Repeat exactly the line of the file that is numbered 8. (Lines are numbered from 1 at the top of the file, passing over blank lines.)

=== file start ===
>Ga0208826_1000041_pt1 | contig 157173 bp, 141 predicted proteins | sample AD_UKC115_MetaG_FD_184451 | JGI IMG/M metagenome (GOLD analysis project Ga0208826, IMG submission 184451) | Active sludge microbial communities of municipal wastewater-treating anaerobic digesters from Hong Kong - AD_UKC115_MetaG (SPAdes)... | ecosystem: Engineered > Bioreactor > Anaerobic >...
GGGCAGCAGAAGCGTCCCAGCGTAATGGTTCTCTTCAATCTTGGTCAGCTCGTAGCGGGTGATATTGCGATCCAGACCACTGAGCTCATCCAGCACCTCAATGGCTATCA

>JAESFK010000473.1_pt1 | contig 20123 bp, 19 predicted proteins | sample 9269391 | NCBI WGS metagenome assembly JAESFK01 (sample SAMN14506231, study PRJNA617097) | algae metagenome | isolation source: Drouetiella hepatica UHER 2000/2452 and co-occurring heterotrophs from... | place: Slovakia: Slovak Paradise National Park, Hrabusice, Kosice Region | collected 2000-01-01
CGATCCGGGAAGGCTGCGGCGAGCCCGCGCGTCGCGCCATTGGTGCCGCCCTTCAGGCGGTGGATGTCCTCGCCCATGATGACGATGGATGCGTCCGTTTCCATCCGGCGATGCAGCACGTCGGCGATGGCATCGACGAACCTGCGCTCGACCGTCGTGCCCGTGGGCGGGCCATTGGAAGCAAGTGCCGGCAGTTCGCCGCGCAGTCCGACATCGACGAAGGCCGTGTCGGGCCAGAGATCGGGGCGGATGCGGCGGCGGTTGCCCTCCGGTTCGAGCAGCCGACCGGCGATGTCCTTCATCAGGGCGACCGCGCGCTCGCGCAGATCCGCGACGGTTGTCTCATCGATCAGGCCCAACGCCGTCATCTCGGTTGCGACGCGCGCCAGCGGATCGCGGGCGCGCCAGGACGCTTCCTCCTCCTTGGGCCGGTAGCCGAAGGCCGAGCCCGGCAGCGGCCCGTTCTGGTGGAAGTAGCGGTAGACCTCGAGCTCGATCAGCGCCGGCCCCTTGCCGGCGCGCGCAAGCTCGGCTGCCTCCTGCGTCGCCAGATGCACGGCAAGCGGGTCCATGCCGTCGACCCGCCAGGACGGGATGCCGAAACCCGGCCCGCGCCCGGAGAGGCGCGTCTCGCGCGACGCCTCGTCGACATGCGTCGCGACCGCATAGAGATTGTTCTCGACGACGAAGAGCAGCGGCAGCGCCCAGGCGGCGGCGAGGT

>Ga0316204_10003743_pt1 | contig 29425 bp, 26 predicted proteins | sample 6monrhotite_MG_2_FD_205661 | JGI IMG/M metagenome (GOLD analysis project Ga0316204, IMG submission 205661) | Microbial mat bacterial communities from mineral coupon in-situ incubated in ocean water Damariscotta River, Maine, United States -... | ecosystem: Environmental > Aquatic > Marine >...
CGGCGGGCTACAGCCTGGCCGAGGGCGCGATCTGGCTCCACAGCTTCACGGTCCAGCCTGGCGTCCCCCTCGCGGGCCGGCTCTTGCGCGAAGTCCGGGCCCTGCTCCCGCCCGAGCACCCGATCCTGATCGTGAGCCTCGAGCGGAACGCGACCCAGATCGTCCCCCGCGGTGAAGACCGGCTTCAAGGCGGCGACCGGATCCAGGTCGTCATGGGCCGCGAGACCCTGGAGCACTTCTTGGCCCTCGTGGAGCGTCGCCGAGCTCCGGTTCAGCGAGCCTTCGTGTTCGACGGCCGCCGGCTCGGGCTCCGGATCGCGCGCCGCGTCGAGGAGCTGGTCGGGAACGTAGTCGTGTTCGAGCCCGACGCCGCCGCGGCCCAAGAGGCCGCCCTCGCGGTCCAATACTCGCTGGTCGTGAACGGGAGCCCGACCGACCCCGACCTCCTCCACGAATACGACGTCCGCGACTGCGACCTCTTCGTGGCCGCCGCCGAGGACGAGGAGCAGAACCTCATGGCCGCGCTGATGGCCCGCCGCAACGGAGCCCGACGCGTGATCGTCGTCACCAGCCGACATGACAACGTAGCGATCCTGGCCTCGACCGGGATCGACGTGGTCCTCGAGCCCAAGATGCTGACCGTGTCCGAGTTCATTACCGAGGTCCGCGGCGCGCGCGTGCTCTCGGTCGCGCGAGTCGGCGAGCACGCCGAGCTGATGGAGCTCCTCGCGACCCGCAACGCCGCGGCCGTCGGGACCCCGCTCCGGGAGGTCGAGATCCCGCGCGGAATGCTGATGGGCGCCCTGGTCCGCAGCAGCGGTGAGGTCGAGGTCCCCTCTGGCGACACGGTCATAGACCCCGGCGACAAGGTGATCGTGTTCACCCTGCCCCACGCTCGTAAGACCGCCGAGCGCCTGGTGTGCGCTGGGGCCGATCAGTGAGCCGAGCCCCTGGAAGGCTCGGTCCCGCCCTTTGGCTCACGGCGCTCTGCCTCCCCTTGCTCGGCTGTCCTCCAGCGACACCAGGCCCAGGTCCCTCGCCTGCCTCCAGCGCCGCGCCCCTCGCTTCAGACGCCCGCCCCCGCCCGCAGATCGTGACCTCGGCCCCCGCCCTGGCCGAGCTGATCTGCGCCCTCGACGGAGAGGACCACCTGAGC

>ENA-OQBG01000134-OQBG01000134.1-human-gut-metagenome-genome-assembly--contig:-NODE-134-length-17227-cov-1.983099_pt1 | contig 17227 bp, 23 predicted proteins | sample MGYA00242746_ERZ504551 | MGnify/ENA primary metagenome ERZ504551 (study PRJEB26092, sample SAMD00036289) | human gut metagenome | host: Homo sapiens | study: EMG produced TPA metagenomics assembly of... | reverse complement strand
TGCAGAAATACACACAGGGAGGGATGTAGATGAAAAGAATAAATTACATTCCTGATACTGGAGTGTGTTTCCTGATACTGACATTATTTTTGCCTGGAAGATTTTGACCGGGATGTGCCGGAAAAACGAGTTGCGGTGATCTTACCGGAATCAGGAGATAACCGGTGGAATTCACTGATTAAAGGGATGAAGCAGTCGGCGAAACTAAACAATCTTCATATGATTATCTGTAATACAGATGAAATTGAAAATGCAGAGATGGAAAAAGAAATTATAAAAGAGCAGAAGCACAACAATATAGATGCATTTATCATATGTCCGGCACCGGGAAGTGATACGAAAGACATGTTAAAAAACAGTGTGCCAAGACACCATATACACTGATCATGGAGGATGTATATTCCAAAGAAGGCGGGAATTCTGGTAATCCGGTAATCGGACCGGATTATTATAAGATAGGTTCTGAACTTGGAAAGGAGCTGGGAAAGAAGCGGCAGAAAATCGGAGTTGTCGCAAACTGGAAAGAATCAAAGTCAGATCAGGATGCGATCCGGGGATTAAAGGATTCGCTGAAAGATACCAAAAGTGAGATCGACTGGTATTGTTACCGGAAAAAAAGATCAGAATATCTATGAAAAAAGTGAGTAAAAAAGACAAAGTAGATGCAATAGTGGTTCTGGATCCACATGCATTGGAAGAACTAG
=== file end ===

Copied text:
TGCAGAAATACACACAGGGAGGGATGTAGATGAAAAGAATAAATTACATTCCTGATACTGGAGTGTGTTTCCTGATACTGACATTATTTTTGCCTGGAAGATTTTGACCGGGATGTGCCGGAAAAACGAGTTGCGGTGATCTTACCGGAATCAGGAGATAACCGGTGGAATTCACTGATTAAAGGGATGAAGCAGTCGGCGAAACTAAACAATCTTCATATGATTATCTGTAATACAGATGAAATTGAAAATGCAGAGATGGAAAAAGAAATTATAAAAGAGCAGAAGCACAACAATATAGATGCATTTATCATATGTCCGGCACCGGGAAGTGATACGAAAGACATGTTAAAAAACAGTGTGCCAAGACACCATATACACTGATCATGGAGGATGTATATTCCAAAGAAGGCGGGAATTCTGGTAATCCGGTAATCGGACCGGATTATTATAAGATAGGTTCTGAACTTGGAAAGGAGCTGGGAAAGAAGCGGCAGAAAATCGGAGTTGTCGCAAACTGGAAAGAATCAAAGTCAGATCAGGATGCGATCCGGGGATTAAAGGATTCGCTGAAAGATACCAAAAGTGAGATCGACTGGTATTGTTACCGGAAAAAAAGATCAGAATATCTATGAAAAAAGTGAGTAAAAAAGACAAAGTAGATGCAATAGTGGTTCTGGATCCACATGCATTGGAAGAACTAG